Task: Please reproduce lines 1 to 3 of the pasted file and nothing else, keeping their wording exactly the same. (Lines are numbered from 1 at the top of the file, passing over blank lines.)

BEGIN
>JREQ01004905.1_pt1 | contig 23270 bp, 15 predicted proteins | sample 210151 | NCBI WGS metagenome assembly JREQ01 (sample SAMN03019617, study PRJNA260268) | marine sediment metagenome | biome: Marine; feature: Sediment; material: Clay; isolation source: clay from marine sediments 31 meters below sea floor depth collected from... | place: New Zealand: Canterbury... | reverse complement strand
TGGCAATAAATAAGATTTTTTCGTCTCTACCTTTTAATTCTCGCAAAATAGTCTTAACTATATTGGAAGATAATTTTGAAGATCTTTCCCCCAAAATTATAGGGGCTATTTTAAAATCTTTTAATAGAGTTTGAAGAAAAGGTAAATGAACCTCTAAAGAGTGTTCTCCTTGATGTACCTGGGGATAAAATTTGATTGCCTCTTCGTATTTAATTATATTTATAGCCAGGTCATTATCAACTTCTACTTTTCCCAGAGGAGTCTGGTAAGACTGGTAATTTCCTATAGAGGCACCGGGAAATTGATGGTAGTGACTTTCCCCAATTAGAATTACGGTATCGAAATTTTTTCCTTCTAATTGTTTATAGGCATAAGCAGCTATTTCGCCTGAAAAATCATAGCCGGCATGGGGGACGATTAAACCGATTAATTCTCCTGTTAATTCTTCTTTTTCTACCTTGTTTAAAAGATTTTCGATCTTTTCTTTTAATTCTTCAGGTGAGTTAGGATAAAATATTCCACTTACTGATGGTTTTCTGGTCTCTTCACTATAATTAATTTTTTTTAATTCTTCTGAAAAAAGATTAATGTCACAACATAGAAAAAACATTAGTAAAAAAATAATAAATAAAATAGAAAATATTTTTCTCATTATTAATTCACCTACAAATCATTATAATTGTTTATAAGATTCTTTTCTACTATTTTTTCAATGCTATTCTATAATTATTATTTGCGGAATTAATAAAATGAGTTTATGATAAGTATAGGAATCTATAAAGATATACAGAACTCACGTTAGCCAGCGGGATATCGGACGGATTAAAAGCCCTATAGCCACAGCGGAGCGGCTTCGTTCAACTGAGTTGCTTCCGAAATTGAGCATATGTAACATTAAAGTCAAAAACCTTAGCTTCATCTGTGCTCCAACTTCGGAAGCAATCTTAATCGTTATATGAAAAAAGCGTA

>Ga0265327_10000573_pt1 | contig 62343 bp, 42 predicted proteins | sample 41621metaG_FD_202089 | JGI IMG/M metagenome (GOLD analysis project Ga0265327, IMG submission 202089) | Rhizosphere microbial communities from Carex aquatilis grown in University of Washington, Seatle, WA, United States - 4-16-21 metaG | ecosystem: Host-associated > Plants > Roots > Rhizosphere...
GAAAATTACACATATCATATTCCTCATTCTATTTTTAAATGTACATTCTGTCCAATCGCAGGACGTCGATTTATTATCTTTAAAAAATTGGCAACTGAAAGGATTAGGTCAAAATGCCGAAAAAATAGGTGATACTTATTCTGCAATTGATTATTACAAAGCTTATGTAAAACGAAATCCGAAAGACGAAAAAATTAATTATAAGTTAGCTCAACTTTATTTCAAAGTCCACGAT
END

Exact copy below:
>JREQ01004905.1_pt1 | contig 23270 bp, 15 predicted proteins | sample 210151 | NCBI WGS metagenome assembly JREQ01 (sample SAMN03019617, study PRJNA260268) | marine sediment metagenome | biome: Marine; feature: Sediment; material: Clay; isolation source: clay from marine sediments 31 meters below sea floor depth collected from... | place: New Zealand: Canterbury... | reverse complement strand
TGGCAATAAATAAGATTTTTTCGTCTCTACCTTTTAATTCTCGCAAAATAGTCTTAACTATATTGGAAGATAATTTTGAAGATCTTTCCCCCAAAATTATAGGGGCTATTTTAAAATCTTTTAATAGAGTTTGAAGAAAAGGTAAATGAACCTCTAAAGAGTGTTCTCCTTGATGTACCTGGGGATAAAATTTGATTGCCTCTTCGTATTTAATTATATTTATAGCCAGGTCATTATCAACTTCTACTTTTCCCAGAGGAGTCTGGTAAGACTGGTAATTTCCTATAGAGGCACCGGGAAATTGATGGTAGTGACTTTCCCCAATTAGAATTACGGTATCGAAATTTTTTCCTTCTAATTGTTTATAGGCATAAGCAGCTATTTCGCCTGAAAAATCATAGCCGGCATGGGGGACGATTAAACCGATTAATTCTCCTGTTAATTCTTCTTTTTCTACCTTGTTTAAAAGATTTTCGATCTTTTCTTTTAATTCTTCAGGTGAGTTAGGATAAAATATTCCACTTACTGATGGTTTTCTGGTCTCTTCACTATAATTAATTTTTTTTAATTCTTCTGAAAAAAGATTAATGTCACAACATAGAAAAAACATTAGTAAAAAAATAATAAATAAAATAGAAAATATTTTTCTCATTATTAATTCACCTACAAATCATTATAATTGTTTATAAGATTCTTTTCTACTATTTTTTCAATGCTATTCTATAATTATTATTTGCGGAATTAATAAAATGAGTTTATGATAAGTATAGGAATCTATAAAGATATACAGAACTCACGTTAGCCAGCGGGATATCGGACGGATTAAAAGCCCTATAGCCACAGCGGAGCGGCTTCGTTCAACTGAGTTGCTTCCGAAATTGAGCATATGTAACATTAAAGTCAAAAACCTTAGCTTCATCTGTGCTCCAACTTCGGAAGCAATCTTAATCGTTATATGAAAAAAGCGTA

>Ga0265327_10000573_pt1 | contig 62343 bp, 42 predicted proteins | sample 41621metaG_FD_202089 | JGI IMG/M metagenome (GOLD analysis project Ga0265327, IMG submission 202089) | Rhizosphere microbial communities from Carex aquatilis grown in University of Washington, Seatle, WA, United States - 4-16-21 metaG | ecosystem: Host-associated > Plants > Roots > Rhizosphere...